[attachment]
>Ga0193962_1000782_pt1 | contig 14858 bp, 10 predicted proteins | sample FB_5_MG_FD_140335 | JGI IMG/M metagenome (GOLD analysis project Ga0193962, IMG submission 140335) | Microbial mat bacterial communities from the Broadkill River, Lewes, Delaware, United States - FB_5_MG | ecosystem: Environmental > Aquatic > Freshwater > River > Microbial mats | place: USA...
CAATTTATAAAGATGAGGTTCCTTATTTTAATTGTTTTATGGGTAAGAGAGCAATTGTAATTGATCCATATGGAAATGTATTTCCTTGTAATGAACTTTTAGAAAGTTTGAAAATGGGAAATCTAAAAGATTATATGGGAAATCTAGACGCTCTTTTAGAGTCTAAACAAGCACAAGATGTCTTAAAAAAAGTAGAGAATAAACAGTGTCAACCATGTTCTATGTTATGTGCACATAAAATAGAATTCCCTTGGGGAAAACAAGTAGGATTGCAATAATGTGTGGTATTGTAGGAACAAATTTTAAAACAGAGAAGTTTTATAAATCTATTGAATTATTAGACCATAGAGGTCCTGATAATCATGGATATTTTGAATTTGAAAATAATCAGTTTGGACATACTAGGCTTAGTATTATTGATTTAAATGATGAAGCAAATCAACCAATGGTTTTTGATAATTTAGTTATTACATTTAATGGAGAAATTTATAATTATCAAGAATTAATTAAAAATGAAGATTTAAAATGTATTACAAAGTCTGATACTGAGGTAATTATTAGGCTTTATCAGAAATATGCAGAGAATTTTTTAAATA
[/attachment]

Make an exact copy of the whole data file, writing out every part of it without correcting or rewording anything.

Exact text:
>Ga0193962_1000782_pt1 | contig 14858 bp, 10 predicted proteins | sample FB_5_MG_FD_140335 | JGI IMG/M metagenome (GOLD analysis project Ga0193962, IMG submission 140335) | Microbial mat bacterial communities from the Broadkill River, Lewes, Delaware, United States - FB_5_MG | ecosystem: Environmental > Aquatic > Freshwater > River > Microbial mats | place: USA...
CAATTTATAAAGATGAGGTTCCTTATTTTAATTGTTTTATGGGTAAGAGAGCAATTGTAATTGATCCATATGGAAATGTATTTCCTTGTAATGAACTTTTAGAAAGTTTGAAAATGGGAAATCTAAAAGATTATATGGGAAATCTAGACGCTCTTTTAGAGTCTAAACAAGCACAAGATGTCTTAAAAAAAGTAGAGAATAAACAGTGTCAACCATGTTCTATGTTATGTGCACATAAAATAGAATTCCCTTGGGGAAAACAAGTAGGATTGCAATAATGTGTGGTATTGTAGGAACAAATTTTAAAACAGAGAAGTTTTATAAATCTATTGAATTATTAGACCATAGAGGTCCTGATAATCATGGATATTTTGAATTTGAAAATAATCAGTTTGGACATACTAGGCTTAGTATTATTGATTTAAATGATGAAGCAAATCAACCAATGGTTTTTGATAATTTAGTTATTACATTTAATGGAGAAATTTATAATTATCAAGAATTAATTAAAAATGAAGATTTAAAATGTATTACAAAGTCTGATACTGAGGTAATTATTAGGCTTTATCAGAAATATGCAGAGAATTTTTTAAATA